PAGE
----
Photo: Rep. Keith Ellison (D-MN) on the hustings for Al Franken in October with Somali sharia court enthusiast Abdullahi Ugas Farah.
This week's column notes the strange prominence of Somalis in the news concerning piracy, immigration fraud and Minnesota politics. Hmmm.
One bit of research that didn't fit into the column concerns the entry of Somalis into Minnesota politics where, as a constituency, their political will is expresing itself in terms more Somalian than American--in the following case to Amy Klobuchar, who in 2006 was running for the US Senate seat she ultimately won. From the Minnesota Spokesman Recorder of November 15, 2006:
On October 21 this year, Klobuchar attended the Somali Action Alliance candidate forum where she was asked several yes-or-no questions:
• If elected, will you work with the community to find a permanent solution to the smooth operation of the Somali money service businesses, so that the Somali community can send money to their family members back home?
• If elected, will you support federal legislation to ensure adequate funding for ESL [English as a Second Language] programs, well-trained teachers, and the addition of native language proficiency goals?
• If elected, will you support comprehensive immigration reform that includes taking steps to reduce the backlog of families stuck in the family reunification system?
• If elected, are you willing to meet with the community within 90 days of taking office to follow up on the commitments you made today and the issues presented to you today?
The 46-year-old Hennepin county attorney (now our new U.S. senator) answered all questions “Haa,” meaning “yes” in the Somali language, which appealed to the audience of more than two hundred.
Klobuchar did not limit her campaign to this meeting only. The following Saturday, October 28, along with her daughter and campaign managing team, she visited Carmel Mall, the oldest Somali mall in Minnesota, where she met with Somali businessmen and businesswomen.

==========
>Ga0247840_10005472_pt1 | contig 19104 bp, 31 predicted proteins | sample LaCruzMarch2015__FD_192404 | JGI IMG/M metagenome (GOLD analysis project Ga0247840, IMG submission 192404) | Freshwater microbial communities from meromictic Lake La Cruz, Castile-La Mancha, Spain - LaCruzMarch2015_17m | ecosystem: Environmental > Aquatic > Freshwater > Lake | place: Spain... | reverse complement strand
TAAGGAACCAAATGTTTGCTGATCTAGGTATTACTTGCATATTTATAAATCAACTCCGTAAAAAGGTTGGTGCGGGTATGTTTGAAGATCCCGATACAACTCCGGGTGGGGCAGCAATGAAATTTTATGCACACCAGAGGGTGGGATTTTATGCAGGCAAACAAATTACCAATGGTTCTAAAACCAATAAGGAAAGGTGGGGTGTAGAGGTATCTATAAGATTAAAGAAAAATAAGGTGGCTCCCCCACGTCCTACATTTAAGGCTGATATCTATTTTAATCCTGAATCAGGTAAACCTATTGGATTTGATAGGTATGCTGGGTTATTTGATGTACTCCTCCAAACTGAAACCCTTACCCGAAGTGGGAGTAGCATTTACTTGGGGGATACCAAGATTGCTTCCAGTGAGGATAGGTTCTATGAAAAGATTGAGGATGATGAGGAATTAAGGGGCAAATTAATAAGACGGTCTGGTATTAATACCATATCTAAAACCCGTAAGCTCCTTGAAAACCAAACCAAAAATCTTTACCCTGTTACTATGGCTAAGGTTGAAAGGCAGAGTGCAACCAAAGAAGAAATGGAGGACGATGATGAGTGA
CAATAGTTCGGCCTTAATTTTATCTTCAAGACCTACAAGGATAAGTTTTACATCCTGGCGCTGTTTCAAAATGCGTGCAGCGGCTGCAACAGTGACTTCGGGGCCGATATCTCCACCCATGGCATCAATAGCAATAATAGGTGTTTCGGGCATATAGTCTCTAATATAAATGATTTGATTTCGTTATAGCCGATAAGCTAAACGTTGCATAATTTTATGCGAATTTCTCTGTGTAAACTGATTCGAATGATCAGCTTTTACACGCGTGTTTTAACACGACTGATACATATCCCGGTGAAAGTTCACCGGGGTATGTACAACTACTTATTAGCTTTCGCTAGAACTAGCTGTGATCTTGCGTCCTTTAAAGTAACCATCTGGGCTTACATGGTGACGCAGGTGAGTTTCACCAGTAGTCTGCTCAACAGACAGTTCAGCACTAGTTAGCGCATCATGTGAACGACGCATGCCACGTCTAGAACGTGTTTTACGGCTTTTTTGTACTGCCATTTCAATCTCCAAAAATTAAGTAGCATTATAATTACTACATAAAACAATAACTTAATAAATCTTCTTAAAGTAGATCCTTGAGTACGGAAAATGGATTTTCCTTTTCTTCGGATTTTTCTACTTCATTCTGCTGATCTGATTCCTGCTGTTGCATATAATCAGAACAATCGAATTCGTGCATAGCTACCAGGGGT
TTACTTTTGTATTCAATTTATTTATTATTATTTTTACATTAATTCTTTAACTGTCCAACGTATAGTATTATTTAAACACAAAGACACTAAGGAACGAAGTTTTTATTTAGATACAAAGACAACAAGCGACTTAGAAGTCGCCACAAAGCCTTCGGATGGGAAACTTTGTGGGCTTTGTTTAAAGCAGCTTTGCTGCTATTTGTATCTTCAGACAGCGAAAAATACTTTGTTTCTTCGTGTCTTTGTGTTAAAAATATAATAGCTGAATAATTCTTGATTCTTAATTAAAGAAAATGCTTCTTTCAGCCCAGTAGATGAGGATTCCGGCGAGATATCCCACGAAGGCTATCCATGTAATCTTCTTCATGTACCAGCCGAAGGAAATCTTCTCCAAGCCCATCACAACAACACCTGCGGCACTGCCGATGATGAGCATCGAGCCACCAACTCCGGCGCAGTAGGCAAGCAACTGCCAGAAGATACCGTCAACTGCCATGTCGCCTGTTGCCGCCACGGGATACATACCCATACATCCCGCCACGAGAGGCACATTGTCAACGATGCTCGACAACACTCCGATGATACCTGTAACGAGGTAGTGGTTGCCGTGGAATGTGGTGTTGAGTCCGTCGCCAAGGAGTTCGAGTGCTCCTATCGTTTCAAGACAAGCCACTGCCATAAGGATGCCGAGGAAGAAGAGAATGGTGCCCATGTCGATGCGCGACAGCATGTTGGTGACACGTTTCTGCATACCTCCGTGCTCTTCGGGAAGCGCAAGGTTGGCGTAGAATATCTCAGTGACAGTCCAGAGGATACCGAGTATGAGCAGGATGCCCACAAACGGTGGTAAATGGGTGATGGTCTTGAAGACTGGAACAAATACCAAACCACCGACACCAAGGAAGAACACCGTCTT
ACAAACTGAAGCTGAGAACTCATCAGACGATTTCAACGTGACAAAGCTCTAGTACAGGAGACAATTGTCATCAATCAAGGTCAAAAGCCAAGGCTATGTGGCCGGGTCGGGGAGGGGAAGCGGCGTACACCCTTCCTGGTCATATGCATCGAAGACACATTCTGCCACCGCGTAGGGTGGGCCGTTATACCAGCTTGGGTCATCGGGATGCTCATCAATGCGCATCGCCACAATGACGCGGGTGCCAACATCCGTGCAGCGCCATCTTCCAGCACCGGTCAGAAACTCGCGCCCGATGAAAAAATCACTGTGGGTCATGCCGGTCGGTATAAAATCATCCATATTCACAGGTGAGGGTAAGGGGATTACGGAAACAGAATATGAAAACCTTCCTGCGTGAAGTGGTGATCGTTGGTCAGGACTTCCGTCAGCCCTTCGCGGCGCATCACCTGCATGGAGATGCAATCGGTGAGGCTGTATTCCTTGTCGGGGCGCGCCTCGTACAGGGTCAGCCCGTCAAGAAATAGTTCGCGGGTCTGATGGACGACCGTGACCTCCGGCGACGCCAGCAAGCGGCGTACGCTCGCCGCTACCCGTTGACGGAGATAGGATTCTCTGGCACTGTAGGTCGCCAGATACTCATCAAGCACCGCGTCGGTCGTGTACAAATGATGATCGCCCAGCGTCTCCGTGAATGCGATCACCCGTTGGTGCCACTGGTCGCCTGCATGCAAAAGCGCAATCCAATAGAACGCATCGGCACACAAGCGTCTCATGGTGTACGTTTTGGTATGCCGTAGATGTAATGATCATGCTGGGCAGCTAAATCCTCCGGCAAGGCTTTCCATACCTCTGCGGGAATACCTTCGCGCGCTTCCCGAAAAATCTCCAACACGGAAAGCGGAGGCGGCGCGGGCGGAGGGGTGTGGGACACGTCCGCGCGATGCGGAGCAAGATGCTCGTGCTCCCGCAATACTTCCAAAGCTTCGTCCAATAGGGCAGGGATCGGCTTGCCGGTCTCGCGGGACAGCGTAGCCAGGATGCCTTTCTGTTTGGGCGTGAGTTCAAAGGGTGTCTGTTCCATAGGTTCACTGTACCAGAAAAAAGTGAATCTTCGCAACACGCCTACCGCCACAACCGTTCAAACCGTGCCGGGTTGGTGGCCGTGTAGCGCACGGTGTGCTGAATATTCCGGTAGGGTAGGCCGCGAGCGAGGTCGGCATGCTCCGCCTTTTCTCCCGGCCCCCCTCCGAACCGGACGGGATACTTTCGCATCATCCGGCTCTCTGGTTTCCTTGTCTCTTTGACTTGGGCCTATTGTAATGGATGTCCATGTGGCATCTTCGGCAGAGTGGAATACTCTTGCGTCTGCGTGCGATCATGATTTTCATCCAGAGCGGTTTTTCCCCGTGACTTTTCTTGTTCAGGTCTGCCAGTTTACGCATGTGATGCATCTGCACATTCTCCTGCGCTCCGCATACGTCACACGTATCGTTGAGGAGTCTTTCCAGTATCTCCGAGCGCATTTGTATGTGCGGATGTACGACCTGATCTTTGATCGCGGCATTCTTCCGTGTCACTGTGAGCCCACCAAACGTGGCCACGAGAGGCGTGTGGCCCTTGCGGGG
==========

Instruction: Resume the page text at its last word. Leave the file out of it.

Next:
Speaking to the Spokesman-Recorder about her visit to the mall and the current obstacle to Somali money wire services, she said that her visit was “to know more about Somali businesses in Minnesota,” and “there has to be a way that the community can send money back home for support of their family members.”
Apparently, facilitaring money transfers to Somalia has become the work of a US Senator. But isn't that taking "constituent services" to a new level?
“I am very pleased to see Amy in the mall and meeting with the community,” says Busad Kheyre, a Somali social worker at African Community Services in the Twin Cities and a businesswoman at the mall. “This is an indication of having a positive working relationship with the community.”
Kheyre, a mother of four children who is anxious about the closing of Somali money wire transfers in Minnesota, says, “This is the only way we can support our family members back home, and Amy can address this issue to Washington politicians.”
Although there is no accurate census of the Somali community in Minnesota, many estimate that more than 100,000 Somalis live in Minnesota, and many more family members are expected to come in the years ahead. They are the largest East African community in Minnesota to become naturalized in recent years, and politics is definitely one of their interests.
American politics, or Somali politics?